Bowl barrow 300m north of White Farm


Heritage Category: Scheduled Monument

List Entry Number: 1016561

Date first listed: 04-Feb-1957

Date of most recent amendment: 16-Jul-1999


Ordnance survey map of Bowl barrow 300m north of White Farm
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The building or site itself may lie within the boundary of more than one authority.

District: Wiltshire (Unitary Authority)

Parish: Codford

National Grid Reference: ST 99017 39073


Legacy Record - This information may be included in the List Entry Details.

Reasons for Designation

Bowl barrows, the most numerous form of round barrow, are funerary monuments dating from the Late Neolithic period to the Late Bronze Age, with most examples belonging to the period 2400-1500 BC. They were constructed as earthen or rubble mounds, sometimes ditched, which covered single or multiple burials. They occur either in isolation or grouped as cemeteries and often acted as a focus for burials in later periods. Often superficially similar, although differing widely in size, they exhibit regional variations in form and a diversity of burial practices. There are over 10,000 surviving bowl barrows recorded nationally (many more have already been destroyed), occurring across most of lowland Britain. Often occupying prominent locations, they are a major historic element in the modern landscape and their considerable variation of form and longevity as a monument type provide important information on the diversity of beliefs and social organisations amongst early prehistoric communities. They are particularly representative of their period and a substantial proportion of surviving examples are considered worthy of protection.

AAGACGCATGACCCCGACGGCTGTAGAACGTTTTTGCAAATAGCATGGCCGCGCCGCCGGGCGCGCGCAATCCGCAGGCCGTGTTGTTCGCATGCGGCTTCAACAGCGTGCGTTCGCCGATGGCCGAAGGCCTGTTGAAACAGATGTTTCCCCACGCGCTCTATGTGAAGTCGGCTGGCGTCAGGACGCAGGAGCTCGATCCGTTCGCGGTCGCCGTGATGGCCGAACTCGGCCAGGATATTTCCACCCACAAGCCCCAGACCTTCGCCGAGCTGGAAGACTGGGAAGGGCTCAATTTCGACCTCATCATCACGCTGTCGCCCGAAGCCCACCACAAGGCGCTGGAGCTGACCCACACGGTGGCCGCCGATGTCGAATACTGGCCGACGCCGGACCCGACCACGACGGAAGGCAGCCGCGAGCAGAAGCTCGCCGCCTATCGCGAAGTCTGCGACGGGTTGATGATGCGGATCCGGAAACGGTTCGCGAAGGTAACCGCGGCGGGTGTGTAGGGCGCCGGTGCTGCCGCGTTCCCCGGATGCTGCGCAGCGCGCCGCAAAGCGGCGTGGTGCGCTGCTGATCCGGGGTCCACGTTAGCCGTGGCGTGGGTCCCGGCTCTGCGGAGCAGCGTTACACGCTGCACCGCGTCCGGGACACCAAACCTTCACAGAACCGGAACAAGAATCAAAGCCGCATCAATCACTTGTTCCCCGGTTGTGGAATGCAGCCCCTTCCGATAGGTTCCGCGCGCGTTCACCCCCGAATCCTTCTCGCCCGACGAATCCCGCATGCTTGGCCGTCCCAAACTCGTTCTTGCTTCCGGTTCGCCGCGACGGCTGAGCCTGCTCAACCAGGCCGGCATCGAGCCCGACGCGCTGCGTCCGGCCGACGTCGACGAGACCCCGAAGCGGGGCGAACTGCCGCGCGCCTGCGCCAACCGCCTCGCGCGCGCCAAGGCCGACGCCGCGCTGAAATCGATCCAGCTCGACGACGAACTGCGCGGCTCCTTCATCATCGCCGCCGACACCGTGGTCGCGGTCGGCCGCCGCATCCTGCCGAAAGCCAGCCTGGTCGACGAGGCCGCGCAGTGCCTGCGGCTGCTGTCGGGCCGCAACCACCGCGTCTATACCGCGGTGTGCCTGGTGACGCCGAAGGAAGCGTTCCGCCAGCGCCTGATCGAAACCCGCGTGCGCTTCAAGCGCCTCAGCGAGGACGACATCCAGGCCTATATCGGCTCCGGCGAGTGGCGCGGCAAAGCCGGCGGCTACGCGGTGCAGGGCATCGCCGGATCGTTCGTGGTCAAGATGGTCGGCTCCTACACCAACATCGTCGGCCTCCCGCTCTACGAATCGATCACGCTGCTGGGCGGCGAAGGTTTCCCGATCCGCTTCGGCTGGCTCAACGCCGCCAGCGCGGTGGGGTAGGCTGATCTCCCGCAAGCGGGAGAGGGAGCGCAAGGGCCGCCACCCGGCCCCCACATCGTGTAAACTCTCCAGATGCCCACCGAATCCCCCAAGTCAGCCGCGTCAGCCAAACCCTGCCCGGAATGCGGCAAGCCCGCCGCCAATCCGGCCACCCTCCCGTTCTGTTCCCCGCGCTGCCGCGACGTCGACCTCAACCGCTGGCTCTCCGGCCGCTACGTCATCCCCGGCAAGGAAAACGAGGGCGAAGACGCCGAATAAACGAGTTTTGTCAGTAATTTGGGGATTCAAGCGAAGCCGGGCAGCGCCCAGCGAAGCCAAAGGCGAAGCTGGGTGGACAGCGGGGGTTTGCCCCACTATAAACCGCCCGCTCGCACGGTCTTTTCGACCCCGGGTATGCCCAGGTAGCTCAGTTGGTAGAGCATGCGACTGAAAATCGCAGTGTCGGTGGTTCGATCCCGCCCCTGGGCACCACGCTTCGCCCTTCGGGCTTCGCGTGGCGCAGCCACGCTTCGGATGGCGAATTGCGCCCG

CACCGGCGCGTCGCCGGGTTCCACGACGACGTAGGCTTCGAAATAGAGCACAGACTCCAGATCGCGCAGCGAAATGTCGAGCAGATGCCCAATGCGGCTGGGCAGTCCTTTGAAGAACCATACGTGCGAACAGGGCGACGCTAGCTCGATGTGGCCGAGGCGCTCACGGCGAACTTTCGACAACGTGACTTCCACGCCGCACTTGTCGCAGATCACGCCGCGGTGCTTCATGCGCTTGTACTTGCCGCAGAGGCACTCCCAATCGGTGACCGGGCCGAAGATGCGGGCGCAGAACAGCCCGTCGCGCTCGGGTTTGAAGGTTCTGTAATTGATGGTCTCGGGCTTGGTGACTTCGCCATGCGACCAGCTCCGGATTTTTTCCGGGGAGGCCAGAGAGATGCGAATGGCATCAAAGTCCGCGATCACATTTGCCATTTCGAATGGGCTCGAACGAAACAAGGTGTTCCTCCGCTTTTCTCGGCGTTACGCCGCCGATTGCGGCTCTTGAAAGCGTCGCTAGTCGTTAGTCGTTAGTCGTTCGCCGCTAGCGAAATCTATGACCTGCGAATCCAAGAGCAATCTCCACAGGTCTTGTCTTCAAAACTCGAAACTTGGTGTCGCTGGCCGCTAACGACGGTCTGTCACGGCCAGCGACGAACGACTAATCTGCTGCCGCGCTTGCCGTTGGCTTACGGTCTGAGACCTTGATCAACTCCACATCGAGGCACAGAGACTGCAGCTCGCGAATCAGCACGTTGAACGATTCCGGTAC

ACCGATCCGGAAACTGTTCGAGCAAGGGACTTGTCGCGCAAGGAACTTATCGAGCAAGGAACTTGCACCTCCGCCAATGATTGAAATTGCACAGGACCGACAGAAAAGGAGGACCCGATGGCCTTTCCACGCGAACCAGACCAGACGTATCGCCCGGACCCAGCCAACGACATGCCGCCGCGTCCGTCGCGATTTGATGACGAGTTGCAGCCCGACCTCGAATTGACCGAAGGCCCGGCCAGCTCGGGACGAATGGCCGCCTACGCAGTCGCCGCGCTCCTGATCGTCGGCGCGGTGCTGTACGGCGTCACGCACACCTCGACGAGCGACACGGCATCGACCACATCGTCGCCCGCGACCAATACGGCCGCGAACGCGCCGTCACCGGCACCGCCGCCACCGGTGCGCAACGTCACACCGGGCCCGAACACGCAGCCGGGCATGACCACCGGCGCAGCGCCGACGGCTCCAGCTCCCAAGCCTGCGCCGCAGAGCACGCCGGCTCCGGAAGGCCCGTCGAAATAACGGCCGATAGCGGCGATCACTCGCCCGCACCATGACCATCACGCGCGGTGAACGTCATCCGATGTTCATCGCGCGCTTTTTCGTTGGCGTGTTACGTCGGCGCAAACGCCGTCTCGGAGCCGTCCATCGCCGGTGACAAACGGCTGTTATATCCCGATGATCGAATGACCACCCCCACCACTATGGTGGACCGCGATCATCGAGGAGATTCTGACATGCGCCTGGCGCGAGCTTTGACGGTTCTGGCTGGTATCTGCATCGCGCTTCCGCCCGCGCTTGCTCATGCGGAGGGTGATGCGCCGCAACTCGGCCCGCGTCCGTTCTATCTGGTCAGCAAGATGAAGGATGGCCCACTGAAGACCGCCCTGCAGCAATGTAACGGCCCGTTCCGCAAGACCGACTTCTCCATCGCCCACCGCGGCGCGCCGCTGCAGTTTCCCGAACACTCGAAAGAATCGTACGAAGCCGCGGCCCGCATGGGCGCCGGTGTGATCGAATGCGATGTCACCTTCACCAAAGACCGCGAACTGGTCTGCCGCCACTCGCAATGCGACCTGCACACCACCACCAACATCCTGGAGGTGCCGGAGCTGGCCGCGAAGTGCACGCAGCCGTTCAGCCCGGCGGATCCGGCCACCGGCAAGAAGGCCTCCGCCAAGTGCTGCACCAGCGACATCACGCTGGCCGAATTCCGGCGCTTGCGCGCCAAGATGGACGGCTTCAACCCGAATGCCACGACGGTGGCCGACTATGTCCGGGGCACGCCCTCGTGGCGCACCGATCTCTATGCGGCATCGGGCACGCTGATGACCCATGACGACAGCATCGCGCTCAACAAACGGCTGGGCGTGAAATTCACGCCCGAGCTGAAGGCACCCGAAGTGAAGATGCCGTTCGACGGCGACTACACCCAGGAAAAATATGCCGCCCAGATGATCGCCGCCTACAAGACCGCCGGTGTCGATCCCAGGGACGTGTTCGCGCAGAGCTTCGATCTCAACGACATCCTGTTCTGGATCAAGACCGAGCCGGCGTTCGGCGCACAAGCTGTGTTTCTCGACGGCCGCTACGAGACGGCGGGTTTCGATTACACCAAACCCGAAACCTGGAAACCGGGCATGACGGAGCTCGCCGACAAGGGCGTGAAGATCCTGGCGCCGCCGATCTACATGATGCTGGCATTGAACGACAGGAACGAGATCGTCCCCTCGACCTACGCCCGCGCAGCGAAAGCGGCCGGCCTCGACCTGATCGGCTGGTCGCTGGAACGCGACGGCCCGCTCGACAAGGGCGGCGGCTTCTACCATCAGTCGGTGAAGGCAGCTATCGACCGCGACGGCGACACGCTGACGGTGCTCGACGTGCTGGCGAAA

Despite being spread by ploughing, the bowl barrow 300m north of White Farm will contain further archaeological and environmental evidence relating to the monument and the landscape in which it was constructed. Partial excavation has revealed several phases of use indicating the significance of the monument over many centuries.


Legacy Record - This information may be included in the List Entry Details.


The monument includes a bowl barrow 300m north of White Farm and situated at the top of a gentle east facing slope on the edge of Lamb Down, a chalk promontory on the southern edge of Salisbury Plain commanding extensive views over the Wylye Valley. The mound of the barrow is up to 0.3m high and 18m across. It was built from and situated over a localised outcrop of Middle Chalk. Partial excavation in 1958 revealed that it is a scraped up barrow; in other words it was built without the excavation of a quarry ditch. A pit 1.2m wide in the centre of the mound was interpreted as a robbing hole and a burnt surface to the south east of this with fragments of cremated bone was interpreted as the site of a cremation. A kidney shaped pit containing the bones of a horse and two dogs which cut the robbing pit was interpreted as a recent intrusion. One fragment of Bronze Age pottery as well as Romano British pottery, a bronze pendant and three iron studs were found in the mound and the chalk below.

MAP EXTRACT The site of the monument is shown on the attached map extract. It includes a 2 metre boundary around the archaeological features, considered to be essential for the monument's support and preservation.


The contents of this record have been generated from a legacy data system.

Legacy System number: 31670

Legacy System: RSM


Books and journals
Colt Hoare, R, The Ancient History of Wiltshire: Volume I, (1812), 81
Vatcher, F, 'Wiltshire Archaeological and Natural History Magazine' in The Excavation of the Barrows on Lamb Down: Codford St Mary, , Vol. 58, (1963), 417-441

End of official listing